- How will you create an atmosphere of inclusiveness by communicating that this benefit applies to more than the ages 18-29 crowd?
As with any new benefit, it will be important to consult with a tax specialist to fully understand the costs and potential advantages to both the company and the individual, should you decide to offer student loan repayment assistance.
You’ll also have to make sure payroll is prepared to accurately process this taxable income and report it on your employees’ W-2 forms. Right now, student loan reimbursement qualifies as taxable income, but the U.S. Congress is considering legislation that would make such benefits tax-free, the same as tuition reimbursement.
Potential benefits of helping employees repay student loans
Since most student debt holders take about 10 years to pay off their loans, offering as little as $50-$100 a month can get employees out of debt years sooner.
And helping employees become more financially stable doesn’t just help the individual.
There can also be advantages to the company that supports financial well-being among its workers. A few of these include:
- It can help your organization recruit recent college grads. Multiple studies show that young recruits consider this a game-changing benefit that would make them more likely to go to work for a company that offered it.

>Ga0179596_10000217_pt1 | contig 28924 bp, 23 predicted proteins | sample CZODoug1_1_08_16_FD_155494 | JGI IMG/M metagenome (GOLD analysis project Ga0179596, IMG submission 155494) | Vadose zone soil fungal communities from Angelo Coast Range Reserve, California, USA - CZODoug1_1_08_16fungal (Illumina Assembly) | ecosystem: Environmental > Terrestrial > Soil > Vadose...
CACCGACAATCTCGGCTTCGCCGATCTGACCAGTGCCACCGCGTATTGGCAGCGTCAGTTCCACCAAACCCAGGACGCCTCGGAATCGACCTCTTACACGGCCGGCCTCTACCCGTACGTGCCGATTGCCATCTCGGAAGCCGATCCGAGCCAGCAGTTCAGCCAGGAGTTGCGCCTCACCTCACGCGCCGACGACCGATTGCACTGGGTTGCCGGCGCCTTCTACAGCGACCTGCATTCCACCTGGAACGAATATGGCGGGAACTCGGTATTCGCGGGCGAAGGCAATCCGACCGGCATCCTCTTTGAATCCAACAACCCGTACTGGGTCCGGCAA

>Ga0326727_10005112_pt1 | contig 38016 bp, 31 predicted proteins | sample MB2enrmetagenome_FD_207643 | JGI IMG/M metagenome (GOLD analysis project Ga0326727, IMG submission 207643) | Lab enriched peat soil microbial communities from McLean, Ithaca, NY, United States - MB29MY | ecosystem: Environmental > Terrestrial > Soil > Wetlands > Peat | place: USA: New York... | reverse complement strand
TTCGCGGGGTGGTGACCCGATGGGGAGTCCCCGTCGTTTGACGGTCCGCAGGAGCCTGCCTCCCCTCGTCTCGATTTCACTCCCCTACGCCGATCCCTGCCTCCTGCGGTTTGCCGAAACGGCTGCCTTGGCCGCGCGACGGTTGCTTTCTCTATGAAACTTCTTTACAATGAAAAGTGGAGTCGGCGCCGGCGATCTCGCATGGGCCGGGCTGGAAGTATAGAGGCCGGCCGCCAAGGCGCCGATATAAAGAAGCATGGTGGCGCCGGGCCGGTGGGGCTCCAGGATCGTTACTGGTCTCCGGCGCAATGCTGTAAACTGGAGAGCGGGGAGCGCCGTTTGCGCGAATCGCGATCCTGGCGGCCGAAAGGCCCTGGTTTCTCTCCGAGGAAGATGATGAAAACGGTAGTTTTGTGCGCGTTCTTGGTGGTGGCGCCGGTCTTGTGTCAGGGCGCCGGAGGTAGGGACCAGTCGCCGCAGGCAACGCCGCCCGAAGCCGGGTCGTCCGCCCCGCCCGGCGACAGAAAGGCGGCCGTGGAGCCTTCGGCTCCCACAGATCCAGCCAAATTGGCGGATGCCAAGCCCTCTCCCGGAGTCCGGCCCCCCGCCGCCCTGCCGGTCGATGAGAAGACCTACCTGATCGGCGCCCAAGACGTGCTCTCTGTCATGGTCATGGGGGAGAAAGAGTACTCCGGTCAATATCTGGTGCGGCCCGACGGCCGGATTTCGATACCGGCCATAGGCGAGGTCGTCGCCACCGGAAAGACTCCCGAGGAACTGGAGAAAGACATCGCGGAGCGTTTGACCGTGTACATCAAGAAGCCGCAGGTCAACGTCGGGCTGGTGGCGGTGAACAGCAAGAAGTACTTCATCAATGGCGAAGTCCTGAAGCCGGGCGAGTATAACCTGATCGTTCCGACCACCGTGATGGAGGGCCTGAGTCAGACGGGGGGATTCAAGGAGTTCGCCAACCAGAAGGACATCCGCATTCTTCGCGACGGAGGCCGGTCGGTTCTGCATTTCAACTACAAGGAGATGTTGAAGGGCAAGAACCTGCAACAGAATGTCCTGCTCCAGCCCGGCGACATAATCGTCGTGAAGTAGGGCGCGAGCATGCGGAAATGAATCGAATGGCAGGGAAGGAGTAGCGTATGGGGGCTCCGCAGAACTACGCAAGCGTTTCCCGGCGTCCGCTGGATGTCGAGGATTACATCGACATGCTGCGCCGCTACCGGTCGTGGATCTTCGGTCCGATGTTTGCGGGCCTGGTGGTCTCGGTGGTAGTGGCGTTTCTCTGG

- Recent graduates are better able to partake of their company’s 401(k) plan if they have less student debt vying for a portion of their monthly paycheck, and there are tax benefits when companies meet certain thresholds for 401(k) participation.
- It’s an appealing benefit for candidates with advanced degrees who often acquire debt in the six figures to obtain their education.
- It could round out your company’s educational benefits if you also offer employer tuition assistance, which currently lets companies reimburse workers up to $5,250 a year in tax-free tuition costs.
- Relieving some financial burden could reduce the stress and worry your workforce feels about having to repay large loans, which could boost employee productivity.
Tips for launching student loan reimbursement
The Society for Human Resource Management (SHRM) offers several tips for adding student loan reimbursement programs to your benefits mix, based on the experience of companies that have already done it. These tips are:
- Start slow. This can be one of the more expensive benefits to offer, so SHRM recommends offering $50-$100 a month to start. This allows your business to get a handle on true costs before expanding the program.
- Keep it simple. To encourage participation, keep requirements and paperwork to a minimum. This also makes it easier for HR to administer the program.
- Communicate clearly. Before they sign up for this benefit, make sure employees understand that it’s a taxable benefit, which means their paycheck will be smaller due to the additional tax burden.
- Create accountability. Require employees to pay at least their monthly minimum and use direct debit to make payments because nearly all loan services offer a discount if loan payments are made by bank debit.
So, if your company hires a lot of new college graduates – or prides itself on being progressive and cutting-edge – a student loan repayment benefit may help you snag more top talent.